3. Defensive End: Even though Jared Allen is a pipe dream, there are still a few options available. A few.

Similar to the interior line, there are only a few players still available that would make sense as fits in New England. Andre Carter can't be the expected DE3 next season and there are a few players above him worth grabbing.

Broncos free agent Shaun Phillips values perfectly as a $5 million per season option and he's worth every penny. If the Patriots can grab him on a 2- or 3-year deal, the Patriots will be fine at the position. Alternatively, fellow Broncos free agent Robert Ayers prices in at the same mark and at five years younger (33 vs 28), making him a potential "Mark Anderson"-like signing. If Phillips comes on a veteran "sunset" deal to finish out his career, Ayers would be a great "prove-it" addition.

30 year old Cowboys pass rusher Anthony Spencer (knee) and 33 year old Saints pass rusher Will Smith (ACL) are both recovering from injuries and could be picked up for cheap. Spencer on a one-year $3 million "prove-it" deal, Will Smith on a two-year, $3 million "sunset". Both provide considerable more upside than Carter and neither would receive much guaranteed money until they prove their health.

Beyond those four, there aren't many that make sense as clear upgrades over who the Patriots might be able to salvage off of training camp roster cuts.

4. Defensive Tackle: The future hinges upon the decision with Vince Wilfork. While Vince shops around to see if the street values him more than the Patriots, I don't see New England making a move. They're likely to draft a defensive tackle in the draft and, as a result, I can't see them adding another veteran with Vince on the table.

If they do go their separate ways?

34 year old Vikings DT Kevin Williams would make sense, and could sign a Tommy Kelly-like 2-year deal for $5 million. He still has some gas in the tank and could have fair value on a contract worth $2 million guaranteed in 2014 and $2 million in 2015, with a $1 million signing bonus to spread the cap hit over two seasons.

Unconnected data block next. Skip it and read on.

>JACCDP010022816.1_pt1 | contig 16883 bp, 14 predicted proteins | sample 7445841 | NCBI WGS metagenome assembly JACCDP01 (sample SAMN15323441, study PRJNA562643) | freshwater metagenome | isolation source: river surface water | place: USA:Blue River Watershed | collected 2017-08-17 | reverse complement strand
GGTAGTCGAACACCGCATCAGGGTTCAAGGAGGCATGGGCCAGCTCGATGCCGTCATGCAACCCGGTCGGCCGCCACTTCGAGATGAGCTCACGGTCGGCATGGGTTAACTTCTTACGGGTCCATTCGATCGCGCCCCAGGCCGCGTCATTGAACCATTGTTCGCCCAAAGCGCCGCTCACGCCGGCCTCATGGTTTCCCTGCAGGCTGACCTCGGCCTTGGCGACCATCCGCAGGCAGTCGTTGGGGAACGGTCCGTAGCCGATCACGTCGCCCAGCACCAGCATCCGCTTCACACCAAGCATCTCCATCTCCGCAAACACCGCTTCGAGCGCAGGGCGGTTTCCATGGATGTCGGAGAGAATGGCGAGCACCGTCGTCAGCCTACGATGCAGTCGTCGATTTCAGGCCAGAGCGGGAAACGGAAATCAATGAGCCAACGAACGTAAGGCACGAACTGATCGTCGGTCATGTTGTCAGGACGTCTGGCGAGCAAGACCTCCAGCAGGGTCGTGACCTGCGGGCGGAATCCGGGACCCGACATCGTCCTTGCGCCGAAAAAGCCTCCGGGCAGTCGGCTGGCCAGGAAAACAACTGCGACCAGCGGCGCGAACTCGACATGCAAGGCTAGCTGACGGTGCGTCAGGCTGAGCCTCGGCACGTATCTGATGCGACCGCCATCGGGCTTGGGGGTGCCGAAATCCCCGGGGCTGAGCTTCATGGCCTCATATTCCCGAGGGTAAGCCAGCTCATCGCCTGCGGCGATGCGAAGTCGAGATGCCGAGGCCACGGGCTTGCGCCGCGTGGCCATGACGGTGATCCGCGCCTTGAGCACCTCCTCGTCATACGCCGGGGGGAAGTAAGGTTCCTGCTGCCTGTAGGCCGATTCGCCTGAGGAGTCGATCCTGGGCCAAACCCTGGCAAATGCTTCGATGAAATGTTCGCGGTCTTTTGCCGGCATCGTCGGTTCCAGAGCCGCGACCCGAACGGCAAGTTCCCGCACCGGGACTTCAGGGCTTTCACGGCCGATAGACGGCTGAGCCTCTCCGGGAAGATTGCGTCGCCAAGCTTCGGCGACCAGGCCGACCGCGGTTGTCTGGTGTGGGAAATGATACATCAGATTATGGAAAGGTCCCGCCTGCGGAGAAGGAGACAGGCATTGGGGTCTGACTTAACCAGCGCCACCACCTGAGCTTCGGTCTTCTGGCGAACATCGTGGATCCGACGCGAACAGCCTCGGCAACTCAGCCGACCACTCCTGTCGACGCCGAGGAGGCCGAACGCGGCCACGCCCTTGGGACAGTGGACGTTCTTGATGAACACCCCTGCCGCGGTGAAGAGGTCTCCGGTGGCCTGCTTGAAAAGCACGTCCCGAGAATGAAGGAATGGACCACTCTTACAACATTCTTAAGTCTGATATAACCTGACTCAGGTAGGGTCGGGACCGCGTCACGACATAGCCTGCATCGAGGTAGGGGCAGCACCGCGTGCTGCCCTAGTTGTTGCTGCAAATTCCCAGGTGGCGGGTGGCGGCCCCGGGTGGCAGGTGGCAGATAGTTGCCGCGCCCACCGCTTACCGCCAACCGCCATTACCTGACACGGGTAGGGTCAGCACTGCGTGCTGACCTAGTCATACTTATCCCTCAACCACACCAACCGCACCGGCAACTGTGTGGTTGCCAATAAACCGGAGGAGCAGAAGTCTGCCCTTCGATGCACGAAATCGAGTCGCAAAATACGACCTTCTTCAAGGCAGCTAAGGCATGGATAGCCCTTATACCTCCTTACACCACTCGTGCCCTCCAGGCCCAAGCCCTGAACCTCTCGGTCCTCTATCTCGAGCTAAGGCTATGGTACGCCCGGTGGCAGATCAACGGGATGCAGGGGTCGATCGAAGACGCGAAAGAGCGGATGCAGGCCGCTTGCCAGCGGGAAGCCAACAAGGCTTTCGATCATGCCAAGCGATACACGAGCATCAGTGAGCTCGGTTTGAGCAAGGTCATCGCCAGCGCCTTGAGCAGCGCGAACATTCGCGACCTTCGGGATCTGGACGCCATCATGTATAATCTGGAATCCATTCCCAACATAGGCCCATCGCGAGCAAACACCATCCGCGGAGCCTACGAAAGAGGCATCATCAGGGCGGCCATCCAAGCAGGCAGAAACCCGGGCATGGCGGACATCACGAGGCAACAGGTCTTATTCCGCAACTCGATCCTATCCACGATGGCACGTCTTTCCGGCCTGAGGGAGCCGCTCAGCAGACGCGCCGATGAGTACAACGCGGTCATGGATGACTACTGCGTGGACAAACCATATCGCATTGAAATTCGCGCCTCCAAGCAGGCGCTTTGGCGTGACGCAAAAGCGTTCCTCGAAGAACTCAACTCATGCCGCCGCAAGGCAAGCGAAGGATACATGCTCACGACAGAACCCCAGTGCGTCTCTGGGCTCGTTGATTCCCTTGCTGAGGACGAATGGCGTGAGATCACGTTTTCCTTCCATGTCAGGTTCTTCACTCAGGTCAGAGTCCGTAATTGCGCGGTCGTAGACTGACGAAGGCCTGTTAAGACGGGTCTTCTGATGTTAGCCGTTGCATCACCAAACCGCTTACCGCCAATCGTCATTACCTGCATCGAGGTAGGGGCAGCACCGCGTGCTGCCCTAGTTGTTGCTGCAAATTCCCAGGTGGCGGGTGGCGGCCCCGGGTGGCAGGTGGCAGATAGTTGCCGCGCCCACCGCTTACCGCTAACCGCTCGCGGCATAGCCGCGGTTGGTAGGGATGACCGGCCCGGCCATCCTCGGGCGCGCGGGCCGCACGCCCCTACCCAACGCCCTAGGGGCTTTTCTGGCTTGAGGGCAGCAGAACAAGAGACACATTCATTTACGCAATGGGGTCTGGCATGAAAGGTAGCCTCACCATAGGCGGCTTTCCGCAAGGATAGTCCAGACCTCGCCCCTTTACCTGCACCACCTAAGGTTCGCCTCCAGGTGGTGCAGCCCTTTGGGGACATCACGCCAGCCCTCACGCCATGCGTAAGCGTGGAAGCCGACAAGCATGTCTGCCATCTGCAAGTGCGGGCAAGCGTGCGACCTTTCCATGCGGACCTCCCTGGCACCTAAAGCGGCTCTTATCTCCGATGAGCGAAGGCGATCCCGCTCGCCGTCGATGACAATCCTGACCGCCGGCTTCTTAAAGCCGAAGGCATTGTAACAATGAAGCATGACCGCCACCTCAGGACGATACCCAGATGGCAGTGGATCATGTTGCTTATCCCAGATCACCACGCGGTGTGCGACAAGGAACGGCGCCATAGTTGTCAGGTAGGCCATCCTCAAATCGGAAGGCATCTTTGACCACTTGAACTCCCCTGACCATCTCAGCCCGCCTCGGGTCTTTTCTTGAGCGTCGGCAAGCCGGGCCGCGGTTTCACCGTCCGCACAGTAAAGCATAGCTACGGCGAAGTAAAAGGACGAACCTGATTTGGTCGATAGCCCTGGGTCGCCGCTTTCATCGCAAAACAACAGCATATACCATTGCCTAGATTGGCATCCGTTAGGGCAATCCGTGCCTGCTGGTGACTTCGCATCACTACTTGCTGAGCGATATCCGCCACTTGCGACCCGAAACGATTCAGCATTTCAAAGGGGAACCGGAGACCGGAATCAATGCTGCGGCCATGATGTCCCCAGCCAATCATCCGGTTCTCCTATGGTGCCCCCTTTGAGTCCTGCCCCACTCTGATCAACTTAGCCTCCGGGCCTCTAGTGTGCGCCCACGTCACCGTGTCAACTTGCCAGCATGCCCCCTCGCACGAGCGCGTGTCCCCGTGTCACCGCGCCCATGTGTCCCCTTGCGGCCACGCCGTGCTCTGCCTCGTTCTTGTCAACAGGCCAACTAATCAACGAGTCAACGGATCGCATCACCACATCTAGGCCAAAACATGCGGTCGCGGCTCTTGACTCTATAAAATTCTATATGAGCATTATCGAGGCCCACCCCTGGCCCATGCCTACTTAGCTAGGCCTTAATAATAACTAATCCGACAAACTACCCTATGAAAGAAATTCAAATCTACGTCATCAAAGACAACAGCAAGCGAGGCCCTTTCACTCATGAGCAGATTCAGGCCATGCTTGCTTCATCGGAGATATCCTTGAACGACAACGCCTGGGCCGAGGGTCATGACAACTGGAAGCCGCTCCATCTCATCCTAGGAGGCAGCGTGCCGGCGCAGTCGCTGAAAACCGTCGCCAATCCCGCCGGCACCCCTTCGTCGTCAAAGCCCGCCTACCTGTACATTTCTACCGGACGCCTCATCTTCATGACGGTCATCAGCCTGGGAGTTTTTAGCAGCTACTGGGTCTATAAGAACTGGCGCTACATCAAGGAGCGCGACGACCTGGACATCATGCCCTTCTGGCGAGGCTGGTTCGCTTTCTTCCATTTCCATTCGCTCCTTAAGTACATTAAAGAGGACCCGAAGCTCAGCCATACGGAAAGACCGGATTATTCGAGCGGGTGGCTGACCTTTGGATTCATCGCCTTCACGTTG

28 year old Raiders DT Pat Sims falls into the 3-year, $10.5 million range, although his price tag likely jumped as his less-impressive teammate Vance Walker picked up a 3/$13 million deal in Kansas City. While Sims is the best fit on the market, he's going to fetch a price much greater than his actual value- and either price tag is still too much until there's resolution with Vince.

34 year old Packers NT Ryan Pickett and 34 year old Colts NT Aubrayo Franklin are two-down linemen, similar to Isaac Sopoaga (which would count them out, in my books), and are only an option if Vince is no longer on the team. They could fetch a 2/$4 million contract as they assume a role on early downs.

Beyond these four are Terrence Cody and Colin Cole, nose tackles that were generally ineffective last season. There's also Tom Johnson and Peria Jerry, two more ineffective defensive tackles. If Jerry were not a former first round pick, there won't be any buzz around him. But none of these four players deserve any more notice than some of the undrafted free agent rookies that will arise after the draft.

5. Tight End: Is Michael Hoomanawanui the answer? No, but he's locked on to the roster for this upcoming season, with the third tight end on the roster likely coming from the draft.


So if we assume that the cornerback and tight end positions are finished in free agency, we find a really short list of veterans that would improve the IL, DE, and DT spots.

BDLP or Nwaneri. Colon or Joseph as camp bodies with no guarantees. The former scenario allows the Patriots to move on from Wendell. The latter still leaves the door open for Wendell's return. All still allow the Patriots to draft a legitimate interior lineman in the draft.

Ayers or Phillips. Spencer or Smith as camp bodies with no guarantees. A former Bronco would allow the Patriots to move forward with their defensive end position resolved. The latter leaves leeway for additional bodies in either the draft or the cutting room floor.

Sims or Williams. Pickett or Franklin if Vince Wilfork departs. Sims would be a solution to the Patriots need at defensive tackle, while Williams would allow the Patriots to kick the need for a defensive tackle down the road for another season.

The veterans that can help the Patriots are coming off the table and there are no real alternatives. A lot of the Patriots upcoming moves will depend upon a decision with Wilfork's future. However, the Patriots timeline to sign the remaining free agents will come to an end much more quickly than Wilfork's camp will hope. Time is running out to make positive roster moves in free agency.

If the team doesn't move now, they'll have to wait until the next wave of veterans hit the market during off-season cuts. We'll see if the team is willing to wait.